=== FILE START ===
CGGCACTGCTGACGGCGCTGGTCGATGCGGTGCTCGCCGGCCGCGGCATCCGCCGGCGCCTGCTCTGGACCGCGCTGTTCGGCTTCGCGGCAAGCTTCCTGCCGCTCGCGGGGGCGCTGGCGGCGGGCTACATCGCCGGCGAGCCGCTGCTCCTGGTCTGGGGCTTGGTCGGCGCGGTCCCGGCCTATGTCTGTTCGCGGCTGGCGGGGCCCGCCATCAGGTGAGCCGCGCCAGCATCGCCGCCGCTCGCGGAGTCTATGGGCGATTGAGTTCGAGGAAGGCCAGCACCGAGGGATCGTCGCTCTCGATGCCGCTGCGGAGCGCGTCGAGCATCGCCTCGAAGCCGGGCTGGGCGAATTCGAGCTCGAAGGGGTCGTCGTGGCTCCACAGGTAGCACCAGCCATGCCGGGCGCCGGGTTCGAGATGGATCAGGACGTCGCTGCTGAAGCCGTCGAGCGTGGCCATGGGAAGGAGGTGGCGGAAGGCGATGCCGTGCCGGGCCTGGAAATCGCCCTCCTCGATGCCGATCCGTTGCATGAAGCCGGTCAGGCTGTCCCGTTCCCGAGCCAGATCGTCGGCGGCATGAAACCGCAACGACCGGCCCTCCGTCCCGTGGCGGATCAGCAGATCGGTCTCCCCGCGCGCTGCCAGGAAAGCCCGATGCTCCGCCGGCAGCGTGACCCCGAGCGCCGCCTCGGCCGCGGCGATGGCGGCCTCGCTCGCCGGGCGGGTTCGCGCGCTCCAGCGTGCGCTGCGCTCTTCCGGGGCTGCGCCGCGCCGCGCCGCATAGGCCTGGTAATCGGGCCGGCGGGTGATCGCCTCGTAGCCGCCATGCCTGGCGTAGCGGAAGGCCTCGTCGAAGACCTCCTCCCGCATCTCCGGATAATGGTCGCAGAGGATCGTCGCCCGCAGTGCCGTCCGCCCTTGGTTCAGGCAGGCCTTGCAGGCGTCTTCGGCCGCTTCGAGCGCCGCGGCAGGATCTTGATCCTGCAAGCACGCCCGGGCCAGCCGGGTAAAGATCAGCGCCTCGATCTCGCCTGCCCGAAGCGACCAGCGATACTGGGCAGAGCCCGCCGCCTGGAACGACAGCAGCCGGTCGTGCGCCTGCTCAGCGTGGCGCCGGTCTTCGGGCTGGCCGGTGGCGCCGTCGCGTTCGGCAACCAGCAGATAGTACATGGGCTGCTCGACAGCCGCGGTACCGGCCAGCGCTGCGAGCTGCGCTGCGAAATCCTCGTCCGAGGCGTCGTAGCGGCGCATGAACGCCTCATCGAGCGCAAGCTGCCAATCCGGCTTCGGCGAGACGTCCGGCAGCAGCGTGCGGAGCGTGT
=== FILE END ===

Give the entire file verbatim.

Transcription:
CGGCACTGCTGACGGCGCTGGTCGATGCGGTGCTCGCCGGCCGCGGCATCCGCCGGCGCCTGCTCTGGACCGCGCTGTTCGGCTTCGCGGCAAGCTTCCTGCCGCTCGCGGGGGCGCTGGCGGCGGGCTACATCGCCGGCGAGCCGCTGCTCCTGGTCTGGGGCTTGGTCGGCGCGGTCCCGGCCTATGTCTGTTCGCGGCTGGCGGGGCCCGCCATCAGGTGAGCCGCGCCAGCATCGCCGCCGCTCGCGGAGTCTATGGGCGATTGAGTTCGAGGAAGGCCAGCACCGAGGGATCGTCGCTCTCGATGCCGCTGCGGAGCGCGTCGAGCATCGCCTCGAAGCCGGGCTGGGCGAATTCGAGCTCGAAGGGGTCGTCGTGGCTCCACAGGTAGCACCAGCCATGCCGGGCGCCGGGTTCGAGATGGATCAGGACGTCGCTGCTGAAGCCGTCGAGCGTGGCCATGGGAAGGAGGTGGCGGAAGGCGATGCCGTGCCGGGCCTGGAAATCGCCCTCCTCGATGCCGATCCGTTGCATGAAGCCGGTCAGGCTGTCCCGTTCCCGAGCCAGATCGTCGGCGGCATGAAACCGCAACGACCGGCCCTCCGTCCCGTGGCGGATCAGCAGATCGGTCTCCCCGCGCGCTGCCAGGAAAGCCCGATGCTCCGCCGGCAGCGTGACCCCGAGCGCCGCCTCGGCCGCGGCGATGGCGGCCTCGCTCGCCGGGCGGGTTCGCGCGCTCCAGCGTGCGCTGCGCTCTTCCGGGGCTGCGCCGCGCCGCGCCGCATAGGCCTGGTAATCGGGCCGGCGGGTGATCGCCTCGTAGCCGCCATGCCTGGCGTAGCGGAAGGCCTCGTCGAAGACCTCCTCCCGCATCTCCGGATAATGGTCGCAGAGGATCGTCGCCCGCAGTGCCGTCCGCCCTTGGTTCAGGCAGGCCTTGCAGGCGTCTTCGGCCGCTTCGAGCGCCGCGGCAGGATCTTGATCCTGCAAGCACGCCCGGGCCAGCCGGGTAAAGATCAGCGCCTCGATCTCGCCTGCCCGAAGCGACCAGCGATACTGGGCAGAGCCCGCCGCCTGGAACGACAGCAGCCGGTCGTGCGCCTGCTCAGCGTGGCGCCGGTCTTCGGGCTGGCCGGTGGCGCCGTCGCGTTCGGCAACCAGCAGATAGTACATGGGCTGCTCGACAGCCGCGGTACCGGCCAGCGCTGCGAGCTGCGCTGCGAAATCCTCGTCCGAGGCGTCGTAGCGGCGCATGAACGCCTCATCGAGCGCAAGCTGCCAATCCGGCTTCGGCGAGACGTCCGGCAGCAGCGTGCGGAGCGTGT